A preferred embodiment of the present invention includes a telephone repertory dial system, using electronic equipment, capable of converting from push button dialing to rotary outpulsing or dual-tone multi-frequency dialing wherein the electronic equipment obtains power, under normal conditions, from the telephone line. Batteries are provided, however, for power to selected portions of the electronic equipment, in the event the telephone is unplugged from the line; or where the telephone is operated over an excessively long loop length.
The telephone network is coupled to the telephone lines through a diode bridge. Electronic solid-state equipment including a processor and memory are also coupled to the telephone lines through the diode bridge. The positive side of the telephone network is connected through one side of bridge diodes, while the power supply utilized by the processor and the memory powered by the lines is connected to the positive side of the line via separate bridge diodes. This separation assures that the power supply for the processor and memory is not discharged through the network. The method of coupling the power supply to the lines also prevents leakage current from discharging the power supply.
In the on-hook condition, the power supply receives power from the line through a bypass resistor preventing the leakage current of the voltage suppressor from draining current from the power supply.
These and other objects and features of the present invention, together with the manner of obtaining them, will be best understood by making reference to the accompanying drawings, wherein:
FIG. 1 is a simplified schematic showing of the repertory dialing telephone of the invention; and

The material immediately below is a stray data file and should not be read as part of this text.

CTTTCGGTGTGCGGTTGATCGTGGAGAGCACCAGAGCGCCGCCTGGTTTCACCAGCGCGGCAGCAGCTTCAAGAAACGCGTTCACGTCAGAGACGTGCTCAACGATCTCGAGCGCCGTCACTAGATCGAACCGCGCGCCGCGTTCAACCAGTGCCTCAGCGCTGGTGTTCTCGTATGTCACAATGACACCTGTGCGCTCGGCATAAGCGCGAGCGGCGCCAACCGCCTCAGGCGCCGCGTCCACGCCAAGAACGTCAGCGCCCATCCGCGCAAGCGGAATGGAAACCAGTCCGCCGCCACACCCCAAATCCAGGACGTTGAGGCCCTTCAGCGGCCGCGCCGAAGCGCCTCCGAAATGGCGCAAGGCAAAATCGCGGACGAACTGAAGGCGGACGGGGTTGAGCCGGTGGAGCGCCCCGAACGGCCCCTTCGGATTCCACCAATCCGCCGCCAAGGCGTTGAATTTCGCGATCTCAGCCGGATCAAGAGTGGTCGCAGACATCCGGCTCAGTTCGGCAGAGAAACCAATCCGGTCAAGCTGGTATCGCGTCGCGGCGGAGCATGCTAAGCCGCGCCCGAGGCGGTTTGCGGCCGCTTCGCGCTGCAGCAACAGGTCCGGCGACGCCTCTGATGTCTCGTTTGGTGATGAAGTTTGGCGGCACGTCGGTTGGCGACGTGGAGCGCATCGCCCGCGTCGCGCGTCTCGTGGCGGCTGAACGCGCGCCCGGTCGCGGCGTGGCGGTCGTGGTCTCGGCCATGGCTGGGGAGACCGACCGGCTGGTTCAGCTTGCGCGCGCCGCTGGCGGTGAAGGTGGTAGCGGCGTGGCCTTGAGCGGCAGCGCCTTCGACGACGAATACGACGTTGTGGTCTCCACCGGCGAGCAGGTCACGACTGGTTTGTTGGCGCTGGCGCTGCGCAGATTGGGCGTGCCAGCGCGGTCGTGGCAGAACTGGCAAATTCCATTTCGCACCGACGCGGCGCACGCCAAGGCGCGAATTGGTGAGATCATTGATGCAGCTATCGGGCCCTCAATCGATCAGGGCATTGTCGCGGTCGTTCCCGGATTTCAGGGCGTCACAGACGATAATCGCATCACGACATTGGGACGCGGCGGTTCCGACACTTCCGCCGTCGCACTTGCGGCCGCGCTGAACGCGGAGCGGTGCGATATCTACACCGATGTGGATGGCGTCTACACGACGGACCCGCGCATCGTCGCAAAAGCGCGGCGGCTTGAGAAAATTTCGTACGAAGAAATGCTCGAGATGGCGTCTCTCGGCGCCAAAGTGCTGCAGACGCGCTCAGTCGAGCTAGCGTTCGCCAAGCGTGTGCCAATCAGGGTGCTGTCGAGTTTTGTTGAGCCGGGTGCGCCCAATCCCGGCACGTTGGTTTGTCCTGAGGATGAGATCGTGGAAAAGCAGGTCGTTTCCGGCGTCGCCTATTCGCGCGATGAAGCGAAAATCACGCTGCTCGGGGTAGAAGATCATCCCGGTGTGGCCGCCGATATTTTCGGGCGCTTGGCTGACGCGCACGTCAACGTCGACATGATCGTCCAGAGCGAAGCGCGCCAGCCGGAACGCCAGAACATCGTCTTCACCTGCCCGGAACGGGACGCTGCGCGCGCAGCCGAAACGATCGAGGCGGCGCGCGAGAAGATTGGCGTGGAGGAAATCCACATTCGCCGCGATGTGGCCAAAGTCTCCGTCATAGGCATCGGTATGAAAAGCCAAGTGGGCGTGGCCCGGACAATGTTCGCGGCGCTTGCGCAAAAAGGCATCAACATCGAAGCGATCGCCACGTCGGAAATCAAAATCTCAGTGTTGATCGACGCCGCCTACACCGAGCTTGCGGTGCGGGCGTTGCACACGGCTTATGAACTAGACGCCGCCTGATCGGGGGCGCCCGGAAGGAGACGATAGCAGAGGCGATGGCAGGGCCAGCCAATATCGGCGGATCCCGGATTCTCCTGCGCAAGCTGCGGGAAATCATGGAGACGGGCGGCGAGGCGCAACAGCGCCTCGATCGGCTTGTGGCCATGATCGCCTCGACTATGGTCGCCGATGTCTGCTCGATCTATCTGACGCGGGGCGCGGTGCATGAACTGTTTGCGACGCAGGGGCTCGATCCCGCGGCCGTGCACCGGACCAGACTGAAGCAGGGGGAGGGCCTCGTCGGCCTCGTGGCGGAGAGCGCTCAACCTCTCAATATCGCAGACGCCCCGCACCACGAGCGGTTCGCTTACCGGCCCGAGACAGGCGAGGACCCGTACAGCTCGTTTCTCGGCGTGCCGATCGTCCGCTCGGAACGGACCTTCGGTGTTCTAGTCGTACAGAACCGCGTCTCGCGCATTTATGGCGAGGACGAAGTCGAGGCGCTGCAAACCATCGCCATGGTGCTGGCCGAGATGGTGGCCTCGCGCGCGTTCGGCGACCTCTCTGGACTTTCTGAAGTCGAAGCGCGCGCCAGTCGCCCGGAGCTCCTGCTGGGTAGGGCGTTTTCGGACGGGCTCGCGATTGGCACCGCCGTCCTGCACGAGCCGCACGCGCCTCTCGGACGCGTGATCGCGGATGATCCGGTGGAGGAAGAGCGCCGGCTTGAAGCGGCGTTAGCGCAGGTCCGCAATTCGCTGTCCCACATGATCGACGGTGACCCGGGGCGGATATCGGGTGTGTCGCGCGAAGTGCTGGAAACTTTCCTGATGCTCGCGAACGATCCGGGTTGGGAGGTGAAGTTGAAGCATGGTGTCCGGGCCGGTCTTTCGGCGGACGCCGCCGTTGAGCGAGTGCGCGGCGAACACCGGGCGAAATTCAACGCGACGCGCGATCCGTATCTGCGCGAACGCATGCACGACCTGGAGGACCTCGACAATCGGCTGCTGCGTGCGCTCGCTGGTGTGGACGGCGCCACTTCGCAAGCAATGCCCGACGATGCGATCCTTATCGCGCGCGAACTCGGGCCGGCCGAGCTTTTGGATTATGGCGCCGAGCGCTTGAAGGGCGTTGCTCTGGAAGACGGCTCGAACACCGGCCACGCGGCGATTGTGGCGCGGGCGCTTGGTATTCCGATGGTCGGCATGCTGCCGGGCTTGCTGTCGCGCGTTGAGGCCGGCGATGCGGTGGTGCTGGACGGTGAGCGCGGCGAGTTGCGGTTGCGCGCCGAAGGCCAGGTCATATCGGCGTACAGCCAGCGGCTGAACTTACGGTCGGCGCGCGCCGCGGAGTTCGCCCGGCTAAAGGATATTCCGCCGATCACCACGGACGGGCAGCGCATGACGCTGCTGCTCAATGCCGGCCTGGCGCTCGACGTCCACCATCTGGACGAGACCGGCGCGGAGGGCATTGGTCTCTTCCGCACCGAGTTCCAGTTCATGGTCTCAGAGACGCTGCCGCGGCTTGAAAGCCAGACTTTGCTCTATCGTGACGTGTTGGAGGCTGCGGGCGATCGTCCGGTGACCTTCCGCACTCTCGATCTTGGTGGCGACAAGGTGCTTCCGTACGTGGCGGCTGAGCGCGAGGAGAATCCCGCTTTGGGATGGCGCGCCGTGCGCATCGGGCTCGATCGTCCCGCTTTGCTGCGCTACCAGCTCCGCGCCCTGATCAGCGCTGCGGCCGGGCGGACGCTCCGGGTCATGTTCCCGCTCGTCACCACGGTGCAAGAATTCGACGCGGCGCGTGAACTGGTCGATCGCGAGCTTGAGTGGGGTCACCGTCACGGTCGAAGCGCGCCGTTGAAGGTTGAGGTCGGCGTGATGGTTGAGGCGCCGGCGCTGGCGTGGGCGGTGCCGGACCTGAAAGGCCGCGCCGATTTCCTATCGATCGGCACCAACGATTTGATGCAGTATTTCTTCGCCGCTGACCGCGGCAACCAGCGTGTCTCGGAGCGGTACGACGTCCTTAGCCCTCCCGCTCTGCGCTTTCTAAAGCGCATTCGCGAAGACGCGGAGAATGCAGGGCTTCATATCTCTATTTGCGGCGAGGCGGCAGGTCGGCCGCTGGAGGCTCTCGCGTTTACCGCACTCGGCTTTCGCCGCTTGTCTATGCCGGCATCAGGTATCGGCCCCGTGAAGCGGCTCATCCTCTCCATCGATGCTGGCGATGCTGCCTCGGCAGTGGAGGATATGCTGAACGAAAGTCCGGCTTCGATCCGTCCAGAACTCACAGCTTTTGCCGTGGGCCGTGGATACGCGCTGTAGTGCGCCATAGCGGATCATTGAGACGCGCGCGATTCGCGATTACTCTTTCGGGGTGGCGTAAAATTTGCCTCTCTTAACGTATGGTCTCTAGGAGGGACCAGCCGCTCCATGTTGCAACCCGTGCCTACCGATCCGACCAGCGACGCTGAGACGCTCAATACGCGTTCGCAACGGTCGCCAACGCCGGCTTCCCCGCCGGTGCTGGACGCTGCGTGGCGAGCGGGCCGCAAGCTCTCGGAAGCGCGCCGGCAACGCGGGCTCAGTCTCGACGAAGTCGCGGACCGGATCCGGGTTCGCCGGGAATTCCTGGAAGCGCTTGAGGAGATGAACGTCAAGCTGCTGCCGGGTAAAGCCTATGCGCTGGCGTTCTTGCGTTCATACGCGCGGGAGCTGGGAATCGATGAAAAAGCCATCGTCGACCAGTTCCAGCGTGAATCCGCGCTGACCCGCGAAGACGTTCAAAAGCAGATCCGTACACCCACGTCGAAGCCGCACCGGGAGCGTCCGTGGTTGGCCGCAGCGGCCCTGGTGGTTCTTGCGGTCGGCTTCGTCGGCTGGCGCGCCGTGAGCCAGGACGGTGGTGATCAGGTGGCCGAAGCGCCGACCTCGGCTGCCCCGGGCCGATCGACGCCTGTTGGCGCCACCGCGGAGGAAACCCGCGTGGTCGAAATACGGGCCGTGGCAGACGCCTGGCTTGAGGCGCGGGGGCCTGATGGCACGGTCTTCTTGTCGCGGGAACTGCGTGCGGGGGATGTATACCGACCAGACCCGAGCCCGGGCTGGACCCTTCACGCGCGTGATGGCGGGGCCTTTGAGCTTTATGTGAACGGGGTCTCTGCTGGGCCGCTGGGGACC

FIG. 2 is a timing diagram showing the relationship of signals initiated by flashing of the hook-switch;
FIG. 3 is a timing diagram showing the relationship between the closure of keys, the dial pulses, and the muting signal from the processor for rotary dialing;
FIG. 4 is a timing diagram showing the relationship between the closure of keys, the muting signal and the multi-frequency dialing; and
FIGS. 5 and 6 are timing diagrams showing the dial pulses and tone outputs in automatically redialing the last number dialed for rotary and dual tone multi-frequency repertory dialing, respectively.
In the simplified schematic of a repertory telephone, shown as 11, a telephone network is shown connected to the telephone lines L1 and L2. The telephone network is indicated by a block 12. The repertory processor and memory are shown as blocks 13 and 14, respectively. Keypad 15 is shown connected to the processor for use in providing the inputs to the dialer for either repertory storage or obtaining selected dial pulses or dual-tone multi-frequency outputs. A series of switches, indicated at 16, is used for call restriction programming.
Called party signalling means, such as a ringer 17 are connected directly across lines L1 and L2. A voltage suppressor zener Z0 is shown also connected directly across lines L1 and L2.
Means, such as internal power supply 23 are provided for powering the processor 13, the memory 14 and related controls, such as control gate means 26.
Lines L1 and L2 are coupled through diode bridges 18 to the telephone network, the processor, power supply and the processor control gates. Means are provided for isolating the power supply, the network, the processor and the memory control gates from each other. For example, the bridge 18 comprises eight diodes, D1-D8, instead of the usual four diodes making up one bridge.
It can be seen that the lines L1 and L2 are connected to the positive side of the network through the diodes D3, D4 and conductor 19. The other side of the network is connected to lines L1 and L2 through the bridge diodes D5, D6, conductor 21, transistor Q4 and conductor 22.